Ellsworth Kelly once wrote: ``All art since the Renaissance seemed too man-oriented. I liked the object quality. An Egyptian pyramid, a Sung vase, a Romanesque church appealed to me.... '' Kelly is quoted by curator Diane Upright in ``Ellsworth Kelly: Works on Paper,'' the catalog of a traveling exhibition that is the first major retrospective of the painter and sculptor to be devoted exclusively to his sketches, drawings, and photographs.
The barns in the photographs shown here, are not the usual symbols of country life. Instead, they are abstract, revealing the artist's ability to see forms in unlikely places, as well as his preoccupation with positive and negative space.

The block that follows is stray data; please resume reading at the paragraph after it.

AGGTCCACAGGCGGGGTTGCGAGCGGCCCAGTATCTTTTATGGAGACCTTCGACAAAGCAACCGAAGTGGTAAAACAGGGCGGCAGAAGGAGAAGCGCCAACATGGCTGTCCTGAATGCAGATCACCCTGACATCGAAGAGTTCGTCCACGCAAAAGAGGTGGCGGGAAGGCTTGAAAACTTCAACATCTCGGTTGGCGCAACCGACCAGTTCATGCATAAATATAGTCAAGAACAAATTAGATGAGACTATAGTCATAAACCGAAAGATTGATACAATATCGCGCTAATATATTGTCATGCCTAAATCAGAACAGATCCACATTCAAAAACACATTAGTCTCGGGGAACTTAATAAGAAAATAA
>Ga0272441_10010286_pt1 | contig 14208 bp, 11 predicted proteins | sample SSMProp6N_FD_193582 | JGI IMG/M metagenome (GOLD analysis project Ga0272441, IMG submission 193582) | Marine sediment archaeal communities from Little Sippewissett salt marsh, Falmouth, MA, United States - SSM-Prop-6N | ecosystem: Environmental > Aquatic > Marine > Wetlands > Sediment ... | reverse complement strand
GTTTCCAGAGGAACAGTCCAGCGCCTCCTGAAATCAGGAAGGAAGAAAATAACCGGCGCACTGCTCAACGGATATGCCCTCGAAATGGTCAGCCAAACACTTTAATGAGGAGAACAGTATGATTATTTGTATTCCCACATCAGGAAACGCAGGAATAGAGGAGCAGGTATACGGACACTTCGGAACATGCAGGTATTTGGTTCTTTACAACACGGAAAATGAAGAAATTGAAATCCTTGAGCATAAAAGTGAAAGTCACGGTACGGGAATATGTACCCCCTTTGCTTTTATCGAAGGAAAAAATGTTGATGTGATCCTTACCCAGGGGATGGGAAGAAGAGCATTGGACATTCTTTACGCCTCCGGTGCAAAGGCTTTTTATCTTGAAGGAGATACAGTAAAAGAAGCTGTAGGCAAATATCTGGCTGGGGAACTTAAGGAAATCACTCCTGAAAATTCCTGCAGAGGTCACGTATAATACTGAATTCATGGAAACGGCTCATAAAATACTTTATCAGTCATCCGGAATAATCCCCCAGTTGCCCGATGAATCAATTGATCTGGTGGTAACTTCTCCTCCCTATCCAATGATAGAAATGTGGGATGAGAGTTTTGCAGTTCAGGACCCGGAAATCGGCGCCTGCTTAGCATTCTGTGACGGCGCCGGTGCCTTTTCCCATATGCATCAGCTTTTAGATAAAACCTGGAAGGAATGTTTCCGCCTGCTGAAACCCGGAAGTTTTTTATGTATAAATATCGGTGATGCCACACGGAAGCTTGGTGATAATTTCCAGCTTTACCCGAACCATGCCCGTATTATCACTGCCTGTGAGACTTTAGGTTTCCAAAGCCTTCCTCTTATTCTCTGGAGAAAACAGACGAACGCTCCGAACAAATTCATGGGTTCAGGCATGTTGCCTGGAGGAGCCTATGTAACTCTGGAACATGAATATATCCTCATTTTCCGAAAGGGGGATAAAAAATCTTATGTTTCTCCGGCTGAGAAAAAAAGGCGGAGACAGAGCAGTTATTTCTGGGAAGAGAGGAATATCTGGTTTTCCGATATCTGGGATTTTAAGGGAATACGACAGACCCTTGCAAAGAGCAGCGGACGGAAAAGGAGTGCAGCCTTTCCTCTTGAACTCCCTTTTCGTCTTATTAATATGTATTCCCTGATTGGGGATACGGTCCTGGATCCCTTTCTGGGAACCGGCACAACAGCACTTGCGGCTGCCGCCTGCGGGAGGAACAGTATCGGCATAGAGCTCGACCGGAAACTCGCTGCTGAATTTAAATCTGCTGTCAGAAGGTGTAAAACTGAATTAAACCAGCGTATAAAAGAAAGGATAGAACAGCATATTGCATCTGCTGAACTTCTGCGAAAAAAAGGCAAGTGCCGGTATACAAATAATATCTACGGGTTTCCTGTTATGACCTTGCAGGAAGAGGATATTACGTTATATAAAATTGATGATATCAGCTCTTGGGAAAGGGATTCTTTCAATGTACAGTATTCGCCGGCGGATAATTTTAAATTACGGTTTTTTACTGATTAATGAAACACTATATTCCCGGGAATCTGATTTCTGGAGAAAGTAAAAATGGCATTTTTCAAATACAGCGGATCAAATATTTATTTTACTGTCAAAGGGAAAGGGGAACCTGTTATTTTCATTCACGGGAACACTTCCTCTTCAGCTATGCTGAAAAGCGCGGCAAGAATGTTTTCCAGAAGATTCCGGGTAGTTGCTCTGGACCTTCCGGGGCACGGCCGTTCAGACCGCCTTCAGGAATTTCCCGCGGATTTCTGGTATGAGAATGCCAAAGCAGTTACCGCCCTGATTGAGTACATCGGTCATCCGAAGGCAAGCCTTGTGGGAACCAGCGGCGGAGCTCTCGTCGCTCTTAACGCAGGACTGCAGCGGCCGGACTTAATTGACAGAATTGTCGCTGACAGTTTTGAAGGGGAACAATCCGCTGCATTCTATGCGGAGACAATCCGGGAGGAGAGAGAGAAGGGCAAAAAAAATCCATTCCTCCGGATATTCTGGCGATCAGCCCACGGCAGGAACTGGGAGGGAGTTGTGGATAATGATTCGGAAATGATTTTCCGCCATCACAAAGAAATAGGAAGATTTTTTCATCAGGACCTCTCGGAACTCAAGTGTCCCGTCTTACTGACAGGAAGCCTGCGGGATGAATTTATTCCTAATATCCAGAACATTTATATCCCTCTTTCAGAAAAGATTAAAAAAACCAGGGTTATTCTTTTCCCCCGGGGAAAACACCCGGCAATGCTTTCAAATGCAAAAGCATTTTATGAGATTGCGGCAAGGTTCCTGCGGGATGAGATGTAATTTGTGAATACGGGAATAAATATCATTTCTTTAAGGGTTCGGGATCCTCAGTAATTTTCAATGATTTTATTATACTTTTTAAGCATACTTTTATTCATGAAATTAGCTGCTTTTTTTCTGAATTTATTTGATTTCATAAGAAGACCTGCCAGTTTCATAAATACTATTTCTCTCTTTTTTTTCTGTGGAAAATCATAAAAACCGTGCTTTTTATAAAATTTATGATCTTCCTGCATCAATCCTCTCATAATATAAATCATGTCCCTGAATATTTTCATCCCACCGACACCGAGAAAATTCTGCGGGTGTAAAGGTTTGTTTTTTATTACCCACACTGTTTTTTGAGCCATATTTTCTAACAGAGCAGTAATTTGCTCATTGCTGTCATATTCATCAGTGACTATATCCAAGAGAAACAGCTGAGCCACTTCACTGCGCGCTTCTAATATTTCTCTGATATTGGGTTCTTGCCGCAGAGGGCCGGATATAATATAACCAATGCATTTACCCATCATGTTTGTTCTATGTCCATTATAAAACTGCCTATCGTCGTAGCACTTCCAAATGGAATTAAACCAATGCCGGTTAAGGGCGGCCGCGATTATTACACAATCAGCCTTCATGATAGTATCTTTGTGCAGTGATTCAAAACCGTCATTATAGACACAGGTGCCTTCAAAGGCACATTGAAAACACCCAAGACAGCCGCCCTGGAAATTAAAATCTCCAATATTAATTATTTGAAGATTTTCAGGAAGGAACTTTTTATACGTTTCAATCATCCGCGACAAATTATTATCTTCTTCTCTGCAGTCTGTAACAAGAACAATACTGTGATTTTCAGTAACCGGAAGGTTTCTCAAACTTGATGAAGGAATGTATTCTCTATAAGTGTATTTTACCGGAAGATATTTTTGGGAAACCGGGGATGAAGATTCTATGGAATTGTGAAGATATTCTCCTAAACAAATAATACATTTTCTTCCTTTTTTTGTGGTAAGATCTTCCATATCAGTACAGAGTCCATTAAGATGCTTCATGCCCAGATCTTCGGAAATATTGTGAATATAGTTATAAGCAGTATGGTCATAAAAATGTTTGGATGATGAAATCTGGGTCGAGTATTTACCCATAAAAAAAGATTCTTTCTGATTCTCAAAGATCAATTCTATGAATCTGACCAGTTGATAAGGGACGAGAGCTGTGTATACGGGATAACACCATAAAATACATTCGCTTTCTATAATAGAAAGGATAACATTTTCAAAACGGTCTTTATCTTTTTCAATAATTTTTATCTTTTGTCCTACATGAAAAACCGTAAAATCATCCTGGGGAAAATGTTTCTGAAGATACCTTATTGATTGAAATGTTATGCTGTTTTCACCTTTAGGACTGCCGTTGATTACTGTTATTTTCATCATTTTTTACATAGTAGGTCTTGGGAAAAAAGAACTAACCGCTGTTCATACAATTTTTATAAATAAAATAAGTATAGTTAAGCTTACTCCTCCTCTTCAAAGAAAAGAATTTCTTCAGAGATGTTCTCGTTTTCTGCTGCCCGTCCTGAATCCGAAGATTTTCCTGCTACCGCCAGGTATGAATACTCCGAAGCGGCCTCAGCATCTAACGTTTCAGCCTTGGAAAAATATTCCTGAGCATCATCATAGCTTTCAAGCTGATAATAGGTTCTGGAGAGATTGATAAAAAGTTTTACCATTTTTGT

Kelly once said that he thought of the many barns he photographed, not as barns specifically, but as ``buildings with large roofs. They aren't subject matter - they could be anything.''
The exhibit, which originated at the Modern Art Museum of Fort Worth, opened at the Museum of Fine Arts in Boston on Dec. 2. It will move to the Art Gallery of Ontario, Toronto (March 5 through May 15, 1988); the Baltimore Museum of Art (May 29 through July 24); the San Francisco Museum of Modern Art (Aug. 11 through Sept. 25); and the Nelson-Atkins Museum of Art, Kansas City (Oct. 22 through Dec. 31).